Degree Type


Date of Award


Degree Name

Master of Science


Geological and Atmospheric Sciences

First Advisor

William A. Gallus


Quantitative precipitation forecasts provide an accumulated precipitation amount for a given

time period, and accurate forecasts depend on the correct prediction of areal coverage,

timing, and intensity of precipitation. These forecasts are important to a variety of people for

many different purposes, so expressing a likelihood of precipitation is also useful. Most

simply, probabilities of precipitation are determined by considering the percentage of

ensemble members forecasting precipitation greater than a specified threshold amount.

Probabilities of precipitation can also be formed from quantitative precipitation forecasts

through statistical post-processing. Past research has shown that there are many ways to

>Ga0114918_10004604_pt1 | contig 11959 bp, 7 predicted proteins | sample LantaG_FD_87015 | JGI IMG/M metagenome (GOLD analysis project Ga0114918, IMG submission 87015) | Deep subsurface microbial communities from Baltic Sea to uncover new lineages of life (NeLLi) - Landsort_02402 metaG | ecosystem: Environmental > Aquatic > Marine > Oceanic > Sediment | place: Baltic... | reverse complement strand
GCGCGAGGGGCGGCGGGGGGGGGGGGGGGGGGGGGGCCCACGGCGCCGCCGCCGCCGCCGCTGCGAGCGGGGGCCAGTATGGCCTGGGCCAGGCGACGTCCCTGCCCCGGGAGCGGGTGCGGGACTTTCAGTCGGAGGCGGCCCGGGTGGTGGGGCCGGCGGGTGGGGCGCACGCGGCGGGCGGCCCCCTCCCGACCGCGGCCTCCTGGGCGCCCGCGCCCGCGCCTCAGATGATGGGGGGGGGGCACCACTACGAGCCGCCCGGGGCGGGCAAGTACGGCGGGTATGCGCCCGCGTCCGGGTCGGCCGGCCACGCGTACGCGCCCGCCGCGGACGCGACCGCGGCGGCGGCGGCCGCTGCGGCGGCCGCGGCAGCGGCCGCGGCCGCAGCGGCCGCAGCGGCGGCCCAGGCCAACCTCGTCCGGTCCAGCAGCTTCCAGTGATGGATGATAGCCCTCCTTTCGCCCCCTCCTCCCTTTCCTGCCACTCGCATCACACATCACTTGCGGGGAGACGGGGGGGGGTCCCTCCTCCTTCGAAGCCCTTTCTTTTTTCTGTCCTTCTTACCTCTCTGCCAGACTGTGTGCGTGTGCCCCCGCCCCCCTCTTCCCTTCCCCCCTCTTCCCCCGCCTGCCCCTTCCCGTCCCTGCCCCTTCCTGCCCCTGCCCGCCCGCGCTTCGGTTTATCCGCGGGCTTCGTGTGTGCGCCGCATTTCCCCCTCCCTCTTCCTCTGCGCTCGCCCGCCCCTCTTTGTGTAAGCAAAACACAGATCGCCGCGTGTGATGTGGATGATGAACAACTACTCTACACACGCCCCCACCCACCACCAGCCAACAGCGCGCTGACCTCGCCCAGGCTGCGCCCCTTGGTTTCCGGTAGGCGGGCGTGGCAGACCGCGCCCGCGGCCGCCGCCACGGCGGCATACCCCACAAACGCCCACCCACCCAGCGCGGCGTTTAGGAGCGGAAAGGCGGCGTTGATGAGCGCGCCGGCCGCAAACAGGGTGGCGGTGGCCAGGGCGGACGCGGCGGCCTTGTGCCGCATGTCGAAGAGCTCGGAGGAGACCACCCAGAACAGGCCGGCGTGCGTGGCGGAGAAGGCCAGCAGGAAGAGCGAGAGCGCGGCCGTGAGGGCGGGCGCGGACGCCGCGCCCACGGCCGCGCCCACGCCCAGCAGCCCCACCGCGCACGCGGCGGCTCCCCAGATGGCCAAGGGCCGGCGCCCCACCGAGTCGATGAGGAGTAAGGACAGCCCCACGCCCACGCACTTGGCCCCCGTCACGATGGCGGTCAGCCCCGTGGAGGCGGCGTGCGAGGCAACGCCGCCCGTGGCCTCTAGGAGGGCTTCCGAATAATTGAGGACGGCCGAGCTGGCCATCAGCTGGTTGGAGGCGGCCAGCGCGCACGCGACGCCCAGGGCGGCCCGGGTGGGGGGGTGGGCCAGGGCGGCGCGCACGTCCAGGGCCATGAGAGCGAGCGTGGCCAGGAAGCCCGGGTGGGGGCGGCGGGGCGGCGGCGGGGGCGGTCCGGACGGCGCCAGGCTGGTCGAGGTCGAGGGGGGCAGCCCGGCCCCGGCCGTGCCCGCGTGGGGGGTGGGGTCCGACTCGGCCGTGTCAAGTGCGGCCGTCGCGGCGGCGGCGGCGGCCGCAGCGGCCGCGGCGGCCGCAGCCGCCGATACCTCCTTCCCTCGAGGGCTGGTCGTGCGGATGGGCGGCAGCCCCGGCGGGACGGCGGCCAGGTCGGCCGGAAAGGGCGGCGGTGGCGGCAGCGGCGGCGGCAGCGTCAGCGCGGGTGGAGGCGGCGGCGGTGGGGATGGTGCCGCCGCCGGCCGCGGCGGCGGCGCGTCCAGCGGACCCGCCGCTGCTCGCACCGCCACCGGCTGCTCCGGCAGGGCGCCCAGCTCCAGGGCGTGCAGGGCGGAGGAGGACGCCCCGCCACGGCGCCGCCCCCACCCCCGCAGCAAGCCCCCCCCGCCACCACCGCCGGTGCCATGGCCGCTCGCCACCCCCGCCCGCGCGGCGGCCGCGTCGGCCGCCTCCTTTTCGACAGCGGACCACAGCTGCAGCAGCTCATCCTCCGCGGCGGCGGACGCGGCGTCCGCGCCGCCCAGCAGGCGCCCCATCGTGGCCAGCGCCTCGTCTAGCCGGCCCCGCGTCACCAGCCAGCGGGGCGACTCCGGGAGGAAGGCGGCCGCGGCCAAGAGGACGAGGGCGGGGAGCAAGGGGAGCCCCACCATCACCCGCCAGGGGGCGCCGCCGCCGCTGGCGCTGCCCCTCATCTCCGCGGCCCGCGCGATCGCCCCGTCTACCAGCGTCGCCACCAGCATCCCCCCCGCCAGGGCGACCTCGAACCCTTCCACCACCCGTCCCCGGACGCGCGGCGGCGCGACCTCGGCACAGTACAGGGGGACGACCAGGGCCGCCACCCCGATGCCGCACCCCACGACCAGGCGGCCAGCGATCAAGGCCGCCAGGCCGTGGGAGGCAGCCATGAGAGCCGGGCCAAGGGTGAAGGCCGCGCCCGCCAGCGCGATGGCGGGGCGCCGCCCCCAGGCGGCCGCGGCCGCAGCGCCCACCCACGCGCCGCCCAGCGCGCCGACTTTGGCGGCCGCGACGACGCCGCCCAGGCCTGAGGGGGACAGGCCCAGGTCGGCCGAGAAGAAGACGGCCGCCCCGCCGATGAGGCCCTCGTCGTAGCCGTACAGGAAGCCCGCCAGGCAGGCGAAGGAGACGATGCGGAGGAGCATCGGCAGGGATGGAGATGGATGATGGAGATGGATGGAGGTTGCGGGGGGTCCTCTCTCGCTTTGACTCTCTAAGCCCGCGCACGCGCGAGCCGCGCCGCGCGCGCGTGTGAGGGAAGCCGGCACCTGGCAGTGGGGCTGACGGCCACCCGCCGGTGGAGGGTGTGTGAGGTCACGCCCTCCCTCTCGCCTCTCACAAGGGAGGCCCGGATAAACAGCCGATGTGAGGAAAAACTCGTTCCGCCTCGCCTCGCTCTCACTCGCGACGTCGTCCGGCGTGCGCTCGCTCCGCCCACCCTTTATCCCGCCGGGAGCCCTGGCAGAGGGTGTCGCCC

post-process precipitation data, such as by binning the precipitation amounts, applying

statistical calibration, and/or considering the percentage of an area receiving precipitation.

The main goal of this study was to expand upon relationships between quantitative

precipitation forecasts and probabilities of precipitation by developing new approaches that

yield more accurate probabilities of precipitation than methods that are currently more

commonly used. Ensemble forecasts from the 2007 and 2008 NOAA Hazardous Weather

Testbed Spring Experiments were used to provide quantitative precipitation forecasts for

various days. In the study, four main approaches were developed and tested extensively

using Brier scores and other statistics. Brier scores for different approaches were compared

to traditional methods of calculating probabilities of precipitation. It was shown at both 20

km and 4 km grid spacings that new approaches were able to produce statistically significantly better forecasts than a traditional method that relies upon calibration of POP forecasts derived using equal-weighting of ensemble members. A deterministic approach developed during the study was also able to produce forecasts comparable to those of the calibrated traditional method.

Copyright Owner

Christopher John Schaffer



Date Available


File Format


File Size

79 pages